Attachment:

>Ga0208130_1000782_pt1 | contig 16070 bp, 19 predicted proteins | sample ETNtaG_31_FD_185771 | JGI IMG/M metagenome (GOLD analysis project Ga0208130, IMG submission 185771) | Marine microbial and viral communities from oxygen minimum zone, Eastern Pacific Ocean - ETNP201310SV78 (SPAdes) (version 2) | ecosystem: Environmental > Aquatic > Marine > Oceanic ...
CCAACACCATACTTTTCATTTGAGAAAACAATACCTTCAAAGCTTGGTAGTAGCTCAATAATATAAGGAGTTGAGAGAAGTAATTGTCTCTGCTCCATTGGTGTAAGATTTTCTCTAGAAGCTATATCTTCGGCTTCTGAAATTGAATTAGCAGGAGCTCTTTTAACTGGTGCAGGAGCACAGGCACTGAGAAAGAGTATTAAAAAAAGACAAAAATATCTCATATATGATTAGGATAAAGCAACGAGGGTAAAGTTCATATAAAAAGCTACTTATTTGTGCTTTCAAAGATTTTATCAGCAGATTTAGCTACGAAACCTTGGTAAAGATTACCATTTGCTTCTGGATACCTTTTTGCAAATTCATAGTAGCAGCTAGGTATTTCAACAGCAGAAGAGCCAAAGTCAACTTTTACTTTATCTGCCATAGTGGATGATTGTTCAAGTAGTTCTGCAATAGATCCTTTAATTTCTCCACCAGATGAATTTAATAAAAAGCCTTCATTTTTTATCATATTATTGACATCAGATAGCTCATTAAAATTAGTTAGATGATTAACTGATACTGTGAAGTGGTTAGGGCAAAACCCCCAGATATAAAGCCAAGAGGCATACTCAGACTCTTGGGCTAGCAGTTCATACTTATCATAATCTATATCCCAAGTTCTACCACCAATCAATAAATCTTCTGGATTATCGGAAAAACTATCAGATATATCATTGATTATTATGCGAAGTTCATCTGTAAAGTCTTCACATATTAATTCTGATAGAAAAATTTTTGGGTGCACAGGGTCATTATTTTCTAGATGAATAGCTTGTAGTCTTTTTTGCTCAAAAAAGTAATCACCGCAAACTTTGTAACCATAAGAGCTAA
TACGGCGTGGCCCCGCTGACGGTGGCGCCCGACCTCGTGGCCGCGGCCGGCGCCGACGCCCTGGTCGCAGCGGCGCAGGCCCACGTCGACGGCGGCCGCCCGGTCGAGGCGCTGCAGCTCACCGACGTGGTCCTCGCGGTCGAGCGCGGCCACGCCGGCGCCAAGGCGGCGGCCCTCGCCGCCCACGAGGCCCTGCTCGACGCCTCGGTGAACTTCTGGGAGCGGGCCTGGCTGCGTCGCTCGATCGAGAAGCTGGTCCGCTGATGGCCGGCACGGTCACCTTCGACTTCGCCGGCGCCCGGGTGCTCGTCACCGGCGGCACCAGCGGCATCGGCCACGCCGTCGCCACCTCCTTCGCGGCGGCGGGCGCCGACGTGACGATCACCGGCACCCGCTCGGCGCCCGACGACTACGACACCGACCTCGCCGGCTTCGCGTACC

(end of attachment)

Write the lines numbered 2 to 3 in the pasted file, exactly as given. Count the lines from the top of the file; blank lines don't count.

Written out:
CCAACACCATACTTTTCATTTGAGAAAACAATACCTTCAAAGCTTGGTAGTAGCTCAATAATATAAGGAGTTGAGAGAAGTAATTGTCTCTGCTCCATTGGTGTAAGATTTTCTCTAGAAGCTATATCTTCGGCTTCTGAAATTGAATTAGCAGGAGCTCTTTTAACTGGTGCAGGAGCACAGGCACTGAGAAAGAGTATTAAAAAAAGACAAAAATATCTCATATATGATTAGGATAAAGCAACGAGGGTAAAGTTCATATAAAAAGCTACTTATTTGTGCTTTCAAAGATTTTATCAGCAGATTTAGCTACGAAACCTTGGTAAAGATTACCATTTGCTTCTGGATACCTTTTTGCAAATTCATAGTAGCAGCTAGGTATTTCAACAGCAGAAGAGCCAAAGTCAACTTTTACTTTATCTGCCATAGTGGATGATTGTTCAAGTAGTTCTGCAATAGATCCTTTAATTTCTCCACCAGATGAATTTAATAAAAAGCCTTCATTTTTTATCATATTATTGACATCAGATAGCTCATTAAAATTAGTTAGATGATTAACTGATACTGTGAAGTGGTTAGGGCAAAACCCCCAGATATAAAGCCAAGAGGCATACTCAGACTCTTGGGCTAGCAGTTCATACTTATCATAATCTATATCCCAAGTTCTACCACCAATCAATAAATCTTCTGGATTATCGGAAAAACTATCAGATATATCATTGATTATTATGCGAAGTTCATCTGTAAAGTCTTCACATATTAATTCTGATAGAAAAATTTTTGGGTGCACAGGGTCATTATTTTCTAGATGAATAGCTTGTAGTCTTTTTTGCTCAAAAAAGTAATCACCGCAAACTTTGTAACCATAAGAGCTAA
TACGGCGTGGCCCCGCTGACGGTGGCGCCCGACCTCGTGGCCGCGGCCGGCGCCGACGCCCTGGTCGCAGCGGCGCAGGCCCACGTCGACGGCGGCCGCCCGGTCGAGGCGCTGCAGCTCACCGACGTGGTCCTCGCGGTCGAGCGCGGCCACGCCGGCGCCAAGGCGGCGGCCCTCGCCGCCCACGAGGCCCTGCTCGACGCCTCGGTGAACTTCTGGGAGCGGGCCTGGCTGCGTCGCTCGATCGAGAAGCTGGTCCGCTGATGGCCGGCACGGTCACCTTCGACTTCGCCGGCGCCCGGGTGCTCGTCACCGGCGGCACCAGCGGCATCGGCCACGCCGTCGCCACCTCCTTCGCGGCGGCGGGCGCCGACGTGACGATCACCGGCACCCGCTCGGCGCCCGACGACTACGACACCGACCTCGCCGGCTTCGCGTACC